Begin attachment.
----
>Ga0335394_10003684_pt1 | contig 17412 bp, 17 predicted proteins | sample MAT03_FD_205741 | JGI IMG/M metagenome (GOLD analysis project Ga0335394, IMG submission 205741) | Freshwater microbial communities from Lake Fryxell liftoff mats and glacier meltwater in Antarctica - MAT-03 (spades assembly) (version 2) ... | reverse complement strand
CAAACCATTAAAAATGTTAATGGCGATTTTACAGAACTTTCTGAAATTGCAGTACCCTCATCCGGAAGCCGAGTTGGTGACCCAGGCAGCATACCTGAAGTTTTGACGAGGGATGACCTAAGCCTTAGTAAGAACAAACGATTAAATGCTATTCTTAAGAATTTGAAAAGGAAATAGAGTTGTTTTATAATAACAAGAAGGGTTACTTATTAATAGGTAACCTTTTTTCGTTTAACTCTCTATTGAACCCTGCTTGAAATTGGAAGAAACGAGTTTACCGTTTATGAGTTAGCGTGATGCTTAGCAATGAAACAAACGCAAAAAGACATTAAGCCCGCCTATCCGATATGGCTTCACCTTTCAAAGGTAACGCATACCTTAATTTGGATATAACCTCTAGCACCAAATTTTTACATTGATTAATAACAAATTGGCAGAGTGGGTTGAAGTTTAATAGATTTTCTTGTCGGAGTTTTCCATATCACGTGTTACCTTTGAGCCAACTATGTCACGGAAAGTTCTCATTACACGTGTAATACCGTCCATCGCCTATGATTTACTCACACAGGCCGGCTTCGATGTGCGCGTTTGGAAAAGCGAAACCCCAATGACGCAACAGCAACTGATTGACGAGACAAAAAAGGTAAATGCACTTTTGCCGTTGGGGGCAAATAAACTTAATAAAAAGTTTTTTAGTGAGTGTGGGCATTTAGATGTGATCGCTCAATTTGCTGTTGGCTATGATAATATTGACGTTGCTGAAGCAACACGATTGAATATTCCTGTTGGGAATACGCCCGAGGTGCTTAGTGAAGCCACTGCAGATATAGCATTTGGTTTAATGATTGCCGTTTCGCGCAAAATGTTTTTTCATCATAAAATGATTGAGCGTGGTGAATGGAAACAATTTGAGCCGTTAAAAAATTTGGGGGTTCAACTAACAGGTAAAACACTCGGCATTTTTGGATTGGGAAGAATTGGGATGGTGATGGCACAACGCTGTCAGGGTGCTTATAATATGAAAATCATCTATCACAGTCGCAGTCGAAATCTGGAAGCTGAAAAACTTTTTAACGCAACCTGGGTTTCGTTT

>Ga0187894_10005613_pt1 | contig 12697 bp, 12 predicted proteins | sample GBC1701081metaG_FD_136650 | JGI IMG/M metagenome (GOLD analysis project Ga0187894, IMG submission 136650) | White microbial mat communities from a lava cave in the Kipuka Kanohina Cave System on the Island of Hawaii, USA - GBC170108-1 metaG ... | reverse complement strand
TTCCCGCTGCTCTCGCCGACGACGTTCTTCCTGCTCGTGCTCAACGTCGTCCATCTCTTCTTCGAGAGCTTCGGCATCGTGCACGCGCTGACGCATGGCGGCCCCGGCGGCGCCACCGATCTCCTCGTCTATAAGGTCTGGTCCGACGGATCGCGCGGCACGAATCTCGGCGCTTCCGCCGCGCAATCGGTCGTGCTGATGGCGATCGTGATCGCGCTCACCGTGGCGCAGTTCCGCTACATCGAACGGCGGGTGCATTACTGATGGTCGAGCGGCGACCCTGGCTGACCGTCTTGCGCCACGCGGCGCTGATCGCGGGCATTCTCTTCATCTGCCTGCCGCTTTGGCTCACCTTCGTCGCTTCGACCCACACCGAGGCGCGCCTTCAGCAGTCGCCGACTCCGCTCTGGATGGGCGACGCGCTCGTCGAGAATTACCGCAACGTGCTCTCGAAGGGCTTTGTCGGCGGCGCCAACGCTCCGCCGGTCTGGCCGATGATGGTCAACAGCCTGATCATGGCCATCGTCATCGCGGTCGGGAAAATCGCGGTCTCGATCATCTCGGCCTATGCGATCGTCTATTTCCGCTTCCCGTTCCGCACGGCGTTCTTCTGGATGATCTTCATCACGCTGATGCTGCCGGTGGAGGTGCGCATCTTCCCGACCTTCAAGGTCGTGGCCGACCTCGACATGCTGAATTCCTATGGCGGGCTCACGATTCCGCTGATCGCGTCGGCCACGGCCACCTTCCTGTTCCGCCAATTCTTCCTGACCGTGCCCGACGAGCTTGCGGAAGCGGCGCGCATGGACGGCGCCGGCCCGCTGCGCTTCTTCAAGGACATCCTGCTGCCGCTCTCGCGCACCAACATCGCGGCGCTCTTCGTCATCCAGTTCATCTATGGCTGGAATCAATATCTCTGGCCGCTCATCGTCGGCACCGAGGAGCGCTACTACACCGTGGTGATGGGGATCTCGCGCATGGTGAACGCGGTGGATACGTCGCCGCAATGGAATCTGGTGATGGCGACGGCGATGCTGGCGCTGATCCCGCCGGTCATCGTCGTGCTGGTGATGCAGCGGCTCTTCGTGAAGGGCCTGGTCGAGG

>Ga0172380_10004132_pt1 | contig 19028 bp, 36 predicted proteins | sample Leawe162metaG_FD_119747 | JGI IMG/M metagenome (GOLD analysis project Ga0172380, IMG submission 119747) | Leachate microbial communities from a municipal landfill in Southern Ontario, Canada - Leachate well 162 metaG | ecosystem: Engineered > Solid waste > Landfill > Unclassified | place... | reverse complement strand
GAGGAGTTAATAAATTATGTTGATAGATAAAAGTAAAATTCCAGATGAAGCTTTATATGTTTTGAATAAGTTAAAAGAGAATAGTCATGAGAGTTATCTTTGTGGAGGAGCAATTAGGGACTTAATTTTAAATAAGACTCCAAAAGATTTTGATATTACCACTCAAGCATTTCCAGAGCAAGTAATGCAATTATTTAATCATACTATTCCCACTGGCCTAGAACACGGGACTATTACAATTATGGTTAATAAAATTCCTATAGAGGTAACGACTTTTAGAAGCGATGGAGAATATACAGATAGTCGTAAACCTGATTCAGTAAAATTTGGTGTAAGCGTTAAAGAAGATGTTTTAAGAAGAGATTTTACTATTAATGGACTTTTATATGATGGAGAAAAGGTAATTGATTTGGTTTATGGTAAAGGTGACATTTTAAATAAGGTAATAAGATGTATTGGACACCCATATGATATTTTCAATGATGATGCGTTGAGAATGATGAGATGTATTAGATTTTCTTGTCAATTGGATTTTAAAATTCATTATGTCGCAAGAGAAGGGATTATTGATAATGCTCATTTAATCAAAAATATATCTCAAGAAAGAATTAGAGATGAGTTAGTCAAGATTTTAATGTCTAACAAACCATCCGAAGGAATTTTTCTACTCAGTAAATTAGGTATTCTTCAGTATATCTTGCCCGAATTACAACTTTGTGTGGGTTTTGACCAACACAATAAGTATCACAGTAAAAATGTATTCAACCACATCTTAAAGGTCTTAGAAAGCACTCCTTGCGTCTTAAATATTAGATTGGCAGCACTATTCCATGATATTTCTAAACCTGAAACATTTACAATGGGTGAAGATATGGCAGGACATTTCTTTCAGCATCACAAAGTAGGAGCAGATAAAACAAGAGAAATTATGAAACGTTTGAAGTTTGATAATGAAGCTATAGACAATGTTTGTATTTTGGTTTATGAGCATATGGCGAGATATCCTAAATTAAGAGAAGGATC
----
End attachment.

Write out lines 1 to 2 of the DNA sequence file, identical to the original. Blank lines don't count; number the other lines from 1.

>Ga0335394_10003684_pt1 | contig 17412 bp, 17 predicted proteins | sample MAT03_FD_205741 | JGI IMG/M metagenome (GOLD analysis project Ga0335394, IMG submission 205741) | Freshwater microbial communities from Lake Fryxell liftoff mats and glacier meltwater in Antarctica - MAT-03 (spades assembly) (version 2) ... | reverse complement strand
CAAACCATTAAAAATGTTAATGGCGATTTTACAGAACTTTCTGAAATTGCAGTACCCTCATCCGGAAGCCGAGTTGGTGACCCAGGCAGCATACCTGAAGTTTTGACGAGGGATGACCTAAGCCTTAGTAAGAACAAACGATTAAATGCTATTCTTAAGAATTTGAAAAGGAAATAGAGTTGTTTTATAATAACAAGAAGGGTTACTTATTAATAGGTAACCTTTTTTCGTTTAACTCTCTATTGAACCCTGCTTGAAATTGGAAGAAACGAGTTTACCGTTTATGAGTTAGCGTGATGCTTAGCAATGAAACAAACGCAAAAAGACATTAAGCCCGCCTATCCGATATGGCTTCACCTTTCAAAGGTAACGCATACCTTAATTTGGATATAACCTCTAGCACCAAATTTTTACATTGATTAATAACAAATTGGCAGAGTGGGTTGAAGTTTAATAGATTTTCTTGTCGGAGTTTTCCATATCACGTGTTACCTTTGAGCCAACTATGTCACGGAAAGTTCTCATTACACGTGTAATACCGTCCATCGCCTATGATTTACTCACACAGGCCGGCTTCGATGTGCGCGTTTGGAAAAGCGAAACCCCAATGACGCAACAGCAACTGATTGACGAGACAAAAAAGGTAAATGCACTTTTGCCGTTGGGGGCAAATAAACTTAATAAAAAGTTTTTTAGTGAGTGTGGGCATTTAGATGTGATCGCTCAATTTGCTGTTGGCTATGATAATATTGACGTTGCTGAAGCAACACGATTGAATATTCCTGTTGGGAATACGCCCGAGGTGCTTAGTGAAGCCACTGCAGATATAGCATTTGGTTTAATGATTGCCGTTTCGCGCAAAATGTTTTTTCATCATAAAATGATTGAGCGTGGTGAATGGAAACAATTTGAGCCGTTAAAAAATTTGGGGGTTCAACTAACAGGTAAAACACTCGGCATTTTTGGATTGGGAAGAATTGGGATGGTGATGGCACAACGCTGTCAGGGTGCTTATAATATGAAAATCATCTATCACAGTCGCAGTCGAAATCTGGAAGCTGAAAAACTTTTTAACGCAACCTGGGTTTCGTTT